Company Policy Debates

               In my Retail Sales Management class, we recently had debates regarding company policies in the workplace. Some of the subjects included profanity, tattoos, piercings, etc. In the end, we basically came up with one main idea; It really depends where you work, what the environment is, and who your boss is.

            For example, I worked at a body shop in high school and I knew my boss well and knew all of my coworkers well. When I worked there, there weren’t any written rules about profanity or tattoos or piercings in the workplace. In the shop area, we spoke freely and loosely for the most part. We weren’t necessarily trying to swear but it wasn’t a big deal if we did. However, in the office area, we wouldn’t swear much if at all. This was because there were occasionally customers in there and it’s typically viewed as unprofessional to swear in front of a customer, especially more than once. There weren’t any rules against it, but it was seen more as an unwritten rule of working there. On the other hand, another student in our class had previously worked at a church. In her workplace, it was a completely different story when it came to the policies. There were rules against both profanity and tattoos/piercings. I can understand this completely as violating these policies in a church setting is seen as much more derogatory versus a body shop setting. Also, in the shop setting, customers rarely came into the shop, so we didn’t worry too much about swearing around them or anything regarding tattoos/piercings.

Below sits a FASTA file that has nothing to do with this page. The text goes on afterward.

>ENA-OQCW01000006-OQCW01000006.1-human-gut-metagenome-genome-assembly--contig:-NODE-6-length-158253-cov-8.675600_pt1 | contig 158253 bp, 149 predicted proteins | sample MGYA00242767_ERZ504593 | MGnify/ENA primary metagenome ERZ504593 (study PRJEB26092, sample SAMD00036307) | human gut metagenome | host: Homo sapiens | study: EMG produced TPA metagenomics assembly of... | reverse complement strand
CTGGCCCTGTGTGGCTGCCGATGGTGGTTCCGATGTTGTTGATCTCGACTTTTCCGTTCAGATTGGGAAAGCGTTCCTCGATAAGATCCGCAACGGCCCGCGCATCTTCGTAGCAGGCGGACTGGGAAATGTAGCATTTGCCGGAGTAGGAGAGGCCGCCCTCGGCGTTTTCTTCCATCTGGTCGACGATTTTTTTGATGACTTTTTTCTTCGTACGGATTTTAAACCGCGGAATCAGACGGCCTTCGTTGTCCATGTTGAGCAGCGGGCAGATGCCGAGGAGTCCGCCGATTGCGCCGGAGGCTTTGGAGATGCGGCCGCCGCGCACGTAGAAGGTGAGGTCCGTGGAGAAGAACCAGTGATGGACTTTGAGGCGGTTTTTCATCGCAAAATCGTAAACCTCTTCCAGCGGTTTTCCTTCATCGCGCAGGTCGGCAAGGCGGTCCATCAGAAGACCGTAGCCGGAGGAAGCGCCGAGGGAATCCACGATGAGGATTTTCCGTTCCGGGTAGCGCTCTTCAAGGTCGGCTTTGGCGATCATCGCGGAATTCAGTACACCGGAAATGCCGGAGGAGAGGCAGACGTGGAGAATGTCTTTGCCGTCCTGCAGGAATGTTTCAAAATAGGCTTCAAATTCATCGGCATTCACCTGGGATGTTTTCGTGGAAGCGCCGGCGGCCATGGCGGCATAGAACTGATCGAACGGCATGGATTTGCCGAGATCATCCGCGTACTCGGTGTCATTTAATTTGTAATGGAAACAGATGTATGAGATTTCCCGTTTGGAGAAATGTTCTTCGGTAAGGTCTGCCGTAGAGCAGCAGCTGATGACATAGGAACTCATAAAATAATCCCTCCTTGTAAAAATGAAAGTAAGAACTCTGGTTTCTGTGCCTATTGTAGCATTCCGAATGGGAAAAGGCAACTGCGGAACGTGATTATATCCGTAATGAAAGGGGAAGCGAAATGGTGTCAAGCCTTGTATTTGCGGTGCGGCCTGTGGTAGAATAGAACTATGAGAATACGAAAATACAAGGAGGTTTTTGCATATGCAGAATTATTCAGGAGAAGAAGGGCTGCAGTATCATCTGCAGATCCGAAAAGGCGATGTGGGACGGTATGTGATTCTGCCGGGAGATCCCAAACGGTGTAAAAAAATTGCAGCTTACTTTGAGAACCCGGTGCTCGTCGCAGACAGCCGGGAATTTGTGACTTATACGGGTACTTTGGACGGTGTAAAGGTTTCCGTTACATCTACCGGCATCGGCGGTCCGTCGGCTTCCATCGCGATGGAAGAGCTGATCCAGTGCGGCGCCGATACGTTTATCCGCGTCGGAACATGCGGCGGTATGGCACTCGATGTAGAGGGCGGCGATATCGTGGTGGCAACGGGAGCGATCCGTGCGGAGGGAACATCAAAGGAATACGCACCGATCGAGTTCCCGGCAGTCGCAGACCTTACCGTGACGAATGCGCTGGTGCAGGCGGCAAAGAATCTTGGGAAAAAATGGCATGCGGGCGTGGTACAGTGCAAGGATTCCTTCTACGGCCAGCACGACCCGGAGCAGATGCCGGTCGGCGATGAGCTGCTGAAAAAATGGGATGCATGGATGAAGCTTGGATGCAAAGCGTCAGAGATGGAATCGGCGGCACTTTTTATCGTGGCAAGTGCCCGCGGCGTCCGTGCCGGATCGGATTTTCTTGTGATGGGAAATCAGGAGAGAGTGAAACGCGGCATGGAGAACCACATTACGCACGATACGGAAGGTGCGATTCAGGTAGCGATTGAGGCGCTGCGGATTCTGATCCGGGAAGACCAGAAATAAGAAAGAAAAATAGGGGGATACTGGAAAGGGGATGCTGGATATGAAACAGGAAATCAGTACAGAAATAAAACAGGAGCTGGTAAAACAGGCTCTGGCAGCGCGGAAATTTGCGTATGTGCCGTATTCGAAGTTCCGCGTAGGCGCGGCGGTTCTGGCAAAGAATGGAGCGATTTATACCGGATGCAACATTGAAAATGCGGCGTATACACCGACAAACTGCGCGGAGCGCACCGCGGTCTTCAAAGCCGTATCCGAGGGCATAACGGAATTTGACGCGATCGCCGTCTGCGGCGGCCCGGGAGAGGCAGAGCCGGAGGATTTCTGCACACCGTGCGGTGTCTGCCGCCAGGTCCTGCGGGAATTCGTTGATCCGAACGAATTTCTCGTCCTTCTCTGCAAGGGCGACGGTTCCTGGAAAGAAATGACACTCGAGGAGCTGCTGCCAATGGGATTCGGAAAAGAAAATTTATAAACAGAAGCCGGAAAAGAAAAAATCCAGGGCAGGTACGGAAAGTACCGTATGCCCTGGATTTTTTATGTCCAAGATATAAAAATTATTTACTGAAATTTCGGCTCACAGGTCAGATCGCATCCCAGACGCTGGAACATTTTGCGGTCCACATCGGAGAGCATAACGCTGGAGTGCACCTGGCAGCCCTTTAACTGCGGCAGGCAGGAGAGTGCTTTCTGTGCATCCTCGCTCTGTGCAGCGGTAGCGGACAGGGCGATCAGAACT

I believe how a company puts policies in place really boils down to a few things, management/owner beliefs, customer beliefs, legal obligations, and the type of business. In many companies, the owner or the upper management will put in policies based on what they think is appropriate for their business. Each company will slightly differ on how or why they implement these policies. Occasionally, a policy might not just be based on personal beliefs but rather an incident or situation occurred that made them come up with it. Rules and policies also might boil down to what the customer believes is appropriate for that business to implement. If a customer feels like the company is unprofessional for whatever reason, it could mean that customer doesn’t come back. Legal obligations are a more rare occasion, but some businesses have policies in place because there in an industry law regarding it. These aren’t usually based on tattoos or profanity but are typically related what the company does and avoiding issues relating to it. Like I said above, the main reason companies do or don’t have policies in place is due to the type of business they are. More white collar jobs will have stricter policies on profanity and tattoos/piercings than most blue collar jobs. It also depends heavily on what the industry standards/trends are. If it’s widely regarded in a certain industry that there’s a policy against tattoos, you can expect most, if not all businesses to have a similar policy.

            A lot of businesses will have these policies in place from the start based on industry trends or ownership/management beliefs. Sometimes companies will implement policies or rules as a reaction to an issue. For example, if a customer complains about profanity or an employee’s tattoos, the company may then create a rule based on that in order to not have that complaint occur again. How the company enforces these policies is also either up to them or will based on industry trends or laws regarding the industry.

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